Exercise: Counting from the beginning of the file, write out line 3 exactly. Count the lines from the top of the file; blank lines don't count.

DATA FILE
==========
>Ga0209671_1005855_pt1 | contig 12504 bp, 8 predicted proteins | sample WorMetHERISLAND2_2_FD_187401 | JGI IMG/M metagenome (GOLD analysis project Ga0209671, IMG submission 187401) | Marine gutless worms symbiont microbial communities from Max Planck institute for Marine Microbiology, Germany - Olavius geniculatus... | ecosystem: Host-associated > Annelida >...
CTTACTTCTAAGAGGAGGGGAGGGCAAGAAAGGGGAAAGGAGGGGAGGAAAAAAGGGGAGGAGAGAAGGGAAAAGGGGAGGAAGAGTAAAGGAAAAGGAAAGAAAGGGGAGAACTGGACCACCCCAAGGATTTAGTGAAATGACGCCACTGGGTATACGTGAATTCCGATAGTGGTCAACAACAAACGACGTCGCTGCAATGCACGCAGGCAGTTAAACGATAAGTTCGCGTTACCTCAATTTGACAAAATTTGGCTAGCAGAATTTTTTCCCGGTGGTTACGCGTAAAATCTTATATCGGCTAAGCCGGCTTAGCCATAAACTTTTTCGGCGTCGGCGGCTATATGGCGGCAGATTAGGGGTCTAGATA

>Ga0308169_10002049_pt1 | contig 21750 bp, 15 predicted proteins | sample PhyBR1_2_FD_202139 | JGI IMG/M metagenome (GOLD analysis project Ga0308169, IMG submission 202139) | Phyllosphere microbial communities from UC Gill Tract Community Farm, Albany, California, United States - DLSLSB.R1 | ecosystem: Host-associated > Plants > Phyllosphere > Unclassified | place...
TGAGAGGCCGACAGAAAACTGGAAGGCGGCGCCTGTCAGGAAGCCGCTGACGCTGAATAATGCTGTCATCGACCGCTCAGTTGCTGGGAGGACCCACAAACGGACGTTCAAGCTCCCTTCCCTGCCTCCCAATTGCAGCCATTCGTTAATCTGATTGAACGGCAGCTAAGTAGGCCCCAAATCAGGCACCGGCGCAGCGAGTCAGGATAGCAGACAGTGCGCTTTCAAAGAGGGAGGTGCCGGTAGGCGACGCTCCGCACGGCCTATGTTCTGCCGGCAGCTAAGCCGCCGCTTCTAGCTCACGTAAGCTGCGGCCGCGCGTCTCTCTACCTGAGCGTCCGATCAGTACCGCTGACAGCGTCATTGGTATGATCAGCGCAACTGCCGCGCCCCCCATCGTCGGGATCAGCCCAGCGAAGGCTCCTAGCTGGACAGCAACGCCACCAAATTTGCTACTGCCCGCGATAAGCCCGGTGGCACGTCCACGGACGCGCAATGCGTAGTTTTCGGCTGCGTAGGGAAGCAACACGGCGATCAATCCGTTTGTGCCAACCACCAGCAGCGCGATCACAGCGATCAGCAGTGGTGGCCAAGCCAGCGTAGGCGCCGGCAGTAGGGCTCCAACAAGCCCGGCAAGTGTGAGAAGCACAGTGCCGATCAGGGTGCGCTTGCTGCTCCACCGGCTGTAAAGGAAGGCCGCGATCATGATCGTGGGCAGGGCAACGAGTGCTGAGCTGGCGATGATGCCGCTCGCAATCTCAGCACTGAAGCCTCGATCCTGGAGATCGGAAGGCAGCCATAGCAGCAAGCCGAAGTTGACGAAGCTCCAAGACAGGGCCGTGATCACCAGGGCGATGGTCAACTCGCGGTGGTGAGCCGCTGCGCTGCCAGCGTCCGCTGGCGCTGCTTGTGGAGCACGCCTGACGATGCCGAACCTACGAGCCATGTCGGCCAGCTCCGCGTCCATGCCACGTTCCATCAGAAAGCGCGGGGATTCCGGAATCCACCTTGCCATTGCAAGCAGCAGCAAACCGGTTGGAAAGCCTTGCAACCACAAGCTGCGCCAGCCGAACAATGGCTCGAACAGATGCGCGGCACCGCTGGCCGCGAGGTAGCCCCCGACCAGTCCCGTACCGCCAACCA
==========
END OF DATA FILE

>Ga0308169_10002049_pt1 | contig 21750 bp, 15 predicted proteins | sample PhyBR1_2_FD_202139 | JGI IMG/M metagenome (GOLD analysis project Ga0308169, IMG submission 202139) | Phyllosphere microbial communities from UC Gill Tract Community Farm, Albany, California, United States - DLSLSB.R1 | ecosystem: Host-associated > Plants > Phyllosphere > Unclassified | place...